Director Lynn Shelton is doing some truly amazing things with a genre that many have felt has become stale. When any auteur decides to take on the ‘Romance’ genre, several piles of baggage come along with it- especially amongst a male film reviewer. Will it be sappy, predicable, and a waste of time? These are questions that seem to pop up with films that fit into said genre. Bad romantic comedies and dramas have become the norm and therefore those fears are far from unfounded. Shelton knows these trappings and has created a drama-comedy hybrid so smart that it has reinvigorated this paint by number movie formula. The film, “Your Sister’s Sister” (R) may have a story you have seen several times before, but it’s bones are made from a different animal altogether.
The basic, spoiler free plot follows Jack played by Actor/Director Mark Duplass (The League, Jeff Who Lives At Home) a thirty-something who is still in mourning over his recently deceased well liked brother. The sullen and troubled character is invited to a remote cabin by his best friend Iris played by Emily Blunt (The Devil Wears Prada, The Five-Year Engagement)- the former girlfriend of his brother- to finally get his head together. Enter, Iris’s sister Hannah portrayed by Rosemarie DeWitt (Rachel Getting Married) and you have a character driven dialogue piece that perfectly fills all of its ninety one minute running time.
The secret to “Your Sister’s Sister” lies in it’s structure. In full disclosure, this film takes place in basically only one location. It is not a typical romantic flick which stuffs tons of set pieces into it to prevent the audience from getting bored. Most if not all of the action takes place in a cabin in the middle of the woods. Therefore each actor was tasked with creating the film’s comfortable atmosphere through dialogue, and emoting through facial expression. Digging a little further, we discovered that Shelton did not have a true script for the movie and that Blunt, DeWitt, and Duplass were given scene outlines in order to move the story from A to Z, but had free range to improvise their way to reach each scene’s resolution.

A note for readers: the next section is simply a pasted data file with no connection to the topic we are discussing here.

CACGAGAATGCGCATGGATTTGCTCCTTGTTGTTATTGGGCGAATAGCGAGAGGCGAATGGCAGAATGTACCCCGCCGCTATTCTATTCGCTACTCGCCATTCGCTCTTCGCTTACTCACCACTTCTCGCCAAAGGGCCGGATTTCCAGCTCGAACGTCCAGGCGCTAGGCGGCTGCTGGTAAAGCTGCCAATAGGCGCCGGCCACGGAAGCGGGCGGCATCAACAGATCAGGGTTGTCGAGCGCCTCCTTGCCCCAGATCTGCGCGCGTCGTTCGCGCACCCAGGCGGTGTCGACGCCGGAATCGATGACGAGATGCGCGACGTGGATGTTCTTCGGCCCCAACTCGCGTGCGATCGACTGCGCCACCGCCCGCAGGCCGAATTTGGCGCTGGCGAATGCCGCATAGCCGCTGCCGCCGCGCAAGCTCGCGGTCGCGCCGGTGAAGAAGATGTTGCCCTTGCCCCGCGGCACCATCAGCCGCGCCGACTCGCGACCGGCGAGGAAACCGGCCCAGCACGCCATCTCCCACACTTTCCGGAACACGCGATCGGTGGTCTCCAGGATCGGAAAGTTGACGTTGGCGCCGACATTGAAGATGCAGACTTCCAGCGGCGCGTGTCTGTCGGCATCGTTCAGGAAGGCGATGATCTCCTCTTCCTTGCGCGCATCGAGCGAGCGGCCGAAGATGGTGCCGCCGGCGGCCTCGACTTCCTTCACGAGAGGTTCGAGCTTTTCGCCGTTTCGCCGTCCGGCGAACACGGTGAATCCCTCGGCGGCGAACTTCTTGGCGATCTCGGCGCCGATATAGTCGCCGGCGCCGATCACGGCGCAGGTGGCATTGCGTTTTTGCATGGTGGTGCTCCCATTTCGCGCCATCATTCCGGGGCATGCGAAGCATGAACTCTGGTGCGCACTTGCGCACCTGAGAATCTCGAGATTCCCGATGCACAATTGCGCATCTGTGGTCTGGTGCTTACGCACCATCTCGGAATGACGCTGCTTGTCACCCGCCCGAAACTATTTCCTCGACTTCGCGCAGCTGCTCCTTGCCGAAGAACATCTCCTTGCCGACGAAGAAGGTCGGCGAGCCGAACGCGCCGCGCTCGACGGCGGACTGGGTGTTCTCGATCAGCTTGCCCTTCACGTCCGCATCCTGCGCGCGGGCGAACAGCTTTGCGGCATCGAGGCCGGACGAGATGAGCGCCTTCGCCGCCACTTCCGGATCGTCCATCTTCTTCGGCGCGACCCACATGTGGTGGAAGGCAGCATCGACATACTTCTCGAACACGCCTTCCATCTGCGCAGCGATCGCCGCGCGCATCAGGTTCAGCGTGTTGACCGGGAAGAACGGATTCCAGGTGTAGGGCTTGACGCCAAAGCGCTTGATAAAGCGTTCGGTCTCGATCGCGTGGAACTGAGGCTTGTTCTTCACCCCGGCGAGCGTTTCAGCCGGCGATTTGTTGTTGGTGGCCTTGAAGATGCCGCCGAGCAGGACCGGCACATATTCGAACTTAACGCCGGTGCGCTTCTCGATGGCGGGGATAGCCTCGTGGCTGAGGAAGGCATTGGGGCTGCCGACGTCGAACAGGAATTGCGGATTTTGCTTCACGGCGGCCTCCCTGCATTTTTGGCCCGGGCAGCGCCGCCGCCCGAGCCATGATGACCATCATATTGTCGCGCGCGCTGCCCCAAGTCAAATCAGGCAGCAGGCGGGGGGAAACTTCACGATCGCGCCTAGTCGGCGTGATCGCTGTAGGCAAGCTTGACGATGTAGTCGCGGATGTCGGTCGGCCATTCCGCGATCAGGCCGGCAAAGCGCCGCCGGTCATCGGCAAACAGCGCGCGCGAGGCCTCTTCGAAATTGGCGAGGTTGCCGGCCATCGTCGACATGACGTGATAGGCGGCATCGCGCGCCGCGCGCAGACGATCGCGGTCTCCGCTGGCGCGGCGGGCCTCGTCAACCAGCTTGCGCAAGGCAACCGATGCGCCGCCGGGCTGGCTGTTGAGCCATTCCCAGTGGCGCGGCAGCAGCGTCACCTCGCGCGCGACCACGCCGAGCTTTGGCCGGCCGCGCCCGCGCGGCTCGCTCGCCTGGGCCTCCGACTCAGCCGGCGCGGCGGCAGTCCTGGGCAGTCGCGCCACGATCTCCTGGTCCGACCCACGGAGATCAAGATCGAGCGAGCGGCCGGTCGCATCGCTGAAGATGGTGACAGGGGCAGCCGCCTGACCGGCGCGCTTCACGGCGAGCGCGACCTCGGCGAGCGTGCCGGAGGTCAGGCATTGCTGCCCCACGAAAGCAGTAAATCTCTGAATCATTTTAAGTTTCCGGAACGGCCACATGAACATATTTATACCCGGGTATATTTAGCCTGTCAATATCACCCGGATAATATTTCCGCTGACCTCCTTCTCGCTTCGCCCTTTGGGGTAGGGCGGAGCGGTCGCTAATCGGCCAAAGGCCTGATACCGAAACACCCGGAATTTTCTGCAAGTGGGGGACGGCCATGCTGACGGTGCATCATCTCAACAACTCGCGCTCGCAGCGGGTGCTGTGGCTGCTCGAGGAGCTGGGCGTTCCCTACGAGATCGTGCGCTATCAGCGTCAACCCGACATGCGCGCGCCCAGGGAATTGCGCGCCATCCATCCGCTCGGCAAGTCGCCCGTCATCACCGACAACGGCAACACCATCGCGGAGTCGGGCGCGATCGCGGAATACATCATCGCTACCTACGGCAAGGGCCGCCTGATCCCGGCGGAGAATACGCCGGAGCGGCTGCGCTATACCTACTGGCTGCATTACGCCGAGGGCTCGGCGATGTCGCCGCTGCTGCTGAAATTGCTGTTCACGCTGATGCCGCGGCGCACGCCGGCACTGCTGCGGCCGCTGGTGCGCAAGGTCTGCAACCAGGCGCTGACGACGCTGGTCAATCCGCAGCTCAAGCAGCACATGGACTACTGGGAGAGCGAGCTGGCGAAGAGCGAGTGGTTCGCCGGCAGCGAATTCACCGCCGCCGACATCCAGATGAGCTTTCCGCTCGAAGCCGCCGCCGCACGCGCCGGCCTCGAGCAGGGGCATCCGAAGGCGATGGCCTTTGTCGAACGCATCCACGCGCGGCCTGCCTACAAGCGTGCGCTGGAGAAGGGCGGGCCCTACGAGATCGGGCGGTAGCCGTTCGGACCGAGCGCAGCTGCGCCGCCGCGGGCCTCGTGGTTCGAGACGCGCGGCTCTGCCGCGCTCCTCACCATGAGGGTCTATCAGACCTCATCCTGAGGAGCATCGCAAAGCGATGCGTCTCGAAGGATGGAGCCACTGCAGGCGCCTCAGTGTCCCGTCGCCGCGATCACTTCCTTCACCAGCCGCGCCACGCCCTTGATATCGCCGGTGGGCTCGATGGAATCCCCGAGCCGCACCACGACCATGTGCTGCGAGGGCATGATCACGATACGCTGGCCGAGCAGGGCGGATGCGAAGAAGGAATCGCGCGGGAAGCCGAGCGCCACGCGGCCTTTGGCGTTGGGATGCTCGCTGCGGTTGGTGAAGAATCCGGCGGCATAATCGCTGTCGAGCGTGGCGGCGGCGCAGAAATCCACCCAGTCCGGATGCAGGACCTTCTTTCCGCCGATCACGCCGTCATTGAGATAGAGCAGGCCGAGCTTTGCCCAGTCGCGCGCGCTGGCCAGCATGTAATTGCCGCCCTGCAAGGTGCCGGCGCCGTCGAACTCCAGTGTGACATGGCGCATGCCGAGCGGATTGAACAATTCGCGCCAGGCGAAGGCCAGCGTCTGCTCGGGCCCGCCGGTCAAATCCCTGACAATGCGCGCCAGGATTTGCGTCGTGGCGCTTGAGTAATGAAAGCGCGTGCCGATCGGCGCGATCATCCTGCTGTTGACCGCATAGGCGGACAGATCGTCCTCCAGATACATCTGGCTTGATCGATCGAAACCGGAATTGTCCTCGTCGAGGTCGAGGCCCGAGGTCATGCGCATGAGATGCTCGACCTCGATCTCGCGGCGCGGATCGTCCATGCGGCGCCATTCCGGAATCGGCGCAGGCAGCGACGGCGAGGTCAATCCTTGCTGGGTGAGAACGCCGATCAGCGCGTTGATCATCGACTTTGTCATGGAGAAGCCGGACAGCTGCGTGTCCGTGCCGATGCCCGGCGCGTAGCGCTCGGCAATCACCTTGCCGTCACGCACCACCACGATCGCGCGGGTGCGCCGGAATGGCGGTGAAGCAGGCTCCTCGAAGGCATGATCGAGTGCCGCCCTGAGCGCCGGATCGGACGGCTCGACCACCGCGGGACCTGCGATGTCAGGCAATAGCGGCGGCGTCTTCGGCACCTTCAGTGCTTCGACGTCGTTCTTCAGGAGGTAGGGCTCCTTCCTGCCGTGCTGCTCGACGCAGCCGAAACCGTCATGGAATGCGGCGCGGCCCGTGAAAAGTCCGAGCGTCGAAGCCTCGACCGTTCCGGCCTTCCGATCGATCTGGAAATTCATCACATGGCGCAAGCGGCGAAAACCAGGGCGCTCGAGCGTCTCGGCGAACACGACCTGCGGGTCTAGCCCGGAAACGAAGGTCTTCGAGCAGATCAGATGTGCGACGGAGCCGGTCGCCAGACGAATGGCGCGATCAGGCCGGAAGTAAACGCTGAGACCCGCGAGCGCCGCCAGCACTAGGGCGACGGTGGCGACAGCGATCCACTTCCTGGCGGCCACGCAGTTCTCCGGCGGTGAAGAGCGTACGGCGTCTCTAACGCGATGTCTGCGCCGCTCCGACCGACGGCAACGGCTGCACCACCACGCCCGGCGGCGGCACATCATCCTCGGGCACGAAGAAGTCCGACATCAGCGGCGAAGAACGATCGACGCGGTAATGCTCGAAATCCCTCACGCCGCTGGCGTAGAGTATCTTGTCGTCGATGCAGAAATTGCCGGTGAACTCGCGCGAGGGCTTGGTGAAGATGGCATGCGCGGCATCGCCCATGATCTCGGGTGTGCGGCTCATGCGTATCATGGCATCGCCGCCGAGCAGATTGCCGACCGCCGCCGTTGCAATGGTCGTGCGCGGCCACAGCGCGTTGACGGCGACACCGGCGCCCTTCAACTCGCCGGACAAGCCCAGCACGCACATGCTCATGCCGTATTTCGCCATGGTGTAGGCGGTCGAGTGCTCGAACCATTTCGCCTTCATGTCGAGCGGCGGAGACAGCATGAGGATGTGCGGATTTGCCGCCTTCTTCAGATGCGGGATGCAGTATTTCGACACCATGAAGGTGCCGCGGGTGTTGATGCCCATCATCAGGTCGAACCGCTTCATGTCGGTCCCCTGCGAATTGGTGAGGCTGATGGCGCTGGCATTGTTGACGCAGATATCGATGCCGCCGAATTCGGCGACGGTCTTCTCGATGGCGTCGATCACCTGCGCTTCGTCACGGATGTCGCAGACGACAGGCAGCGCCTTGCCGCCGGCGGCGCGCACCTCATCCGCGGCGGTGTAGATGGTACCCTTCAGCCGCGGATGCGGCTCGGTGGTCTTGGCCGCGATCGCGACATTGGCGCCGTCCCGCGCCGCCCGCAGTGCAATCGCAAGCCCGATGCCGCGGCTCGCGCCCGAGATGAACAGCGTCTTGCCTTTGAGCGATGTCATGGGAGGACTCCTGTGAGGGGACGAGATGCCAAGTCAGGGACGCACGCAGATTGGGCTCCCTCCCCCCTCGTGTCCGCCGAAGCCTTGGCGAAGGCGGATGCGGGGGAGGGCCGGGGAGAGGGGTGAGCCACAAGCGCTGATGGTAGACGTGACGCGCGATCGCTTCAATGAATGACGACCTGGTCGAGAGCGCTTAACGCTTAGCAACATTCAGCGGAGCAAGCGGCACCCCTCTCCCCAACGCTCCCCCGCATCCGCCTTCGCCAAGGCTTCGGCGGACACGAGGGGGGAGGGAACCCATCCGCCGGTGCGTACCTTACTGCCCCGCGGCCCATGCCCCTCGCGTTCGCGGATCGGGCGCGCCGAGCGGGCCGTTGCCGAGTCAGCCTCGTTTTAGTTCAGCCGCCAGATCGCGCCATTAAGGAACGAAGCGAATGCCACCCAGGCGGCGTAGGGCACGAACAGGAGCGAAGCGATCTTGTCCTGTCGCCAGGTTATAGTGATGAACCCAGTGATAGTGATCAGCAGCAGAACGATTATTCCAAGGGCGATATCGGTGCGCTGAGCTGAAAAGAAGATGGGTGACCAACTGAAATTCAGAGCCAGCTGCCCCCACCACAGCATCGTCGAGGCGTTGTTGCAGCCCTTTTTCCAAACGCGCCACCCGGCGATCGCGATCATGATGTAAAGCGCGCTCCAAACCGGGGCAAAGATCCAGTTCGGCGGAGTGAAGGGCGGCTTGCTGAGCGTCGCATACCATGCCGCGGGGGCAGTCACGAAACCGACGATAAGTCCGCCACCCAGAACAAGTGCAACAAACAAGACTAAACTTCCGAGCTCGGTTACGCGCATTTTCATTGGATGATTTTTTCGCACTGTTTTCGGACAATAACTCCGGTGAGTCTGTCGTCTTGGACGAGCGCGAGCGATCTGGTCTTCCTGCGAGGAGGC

In doing so, each scene feels completely authentic and real. The audience will feel like they are the fourth person at the cabin taking part in conversations from funny banter to emotional fights. Some of the prime examples of this occur when the actors are simply sitting around the table eating various meals throughout the film. Because of Shelton’s masterful eyes these seemingly mundane set pieces are electric and highly engaging. Several major plot points are exposed during these meals, revealing past sexual misadventures or witnessing a blowout fight, which shifts the plot on the drop of a dime. It’s important to note that these innovative film devices would not work without masterful performances by it’s actors.
Blunt, DeWitt, and Duplass produce some of the best onscreen performances this writer has seen all year. Duplass’ range is outstanding. For the past two years I have been accustomed to watching him on ‘The League’ where he is usually sarcastic and very funny. But in “Your Sister’s Sister,” he instead explores his dramatic side to my overall delight. Blunt and DeWitt meanwhile, are extremely believable as sisters. Several scenes have them in bed having frank adult conversations, while at the same time appearing as wide eyed little girls. All of these performances and excellent direction have truly paid off. Sometimes it’s important for a director to create a structure not seen previously in order to show us what we’ve been missing on the silver screen. “Your Sister’s Sister” does this and then some making it a must see for all audiences, as this picture truly transcends tired labels.
- Jay Rubin
“Your Sister’s Sister” is rated R, starring Emily Blunt, Rosemarie DeWitt, and Mark Duplass, has a runtime of 91 minutes, and will be released in limited theaters on Friday, June 15th.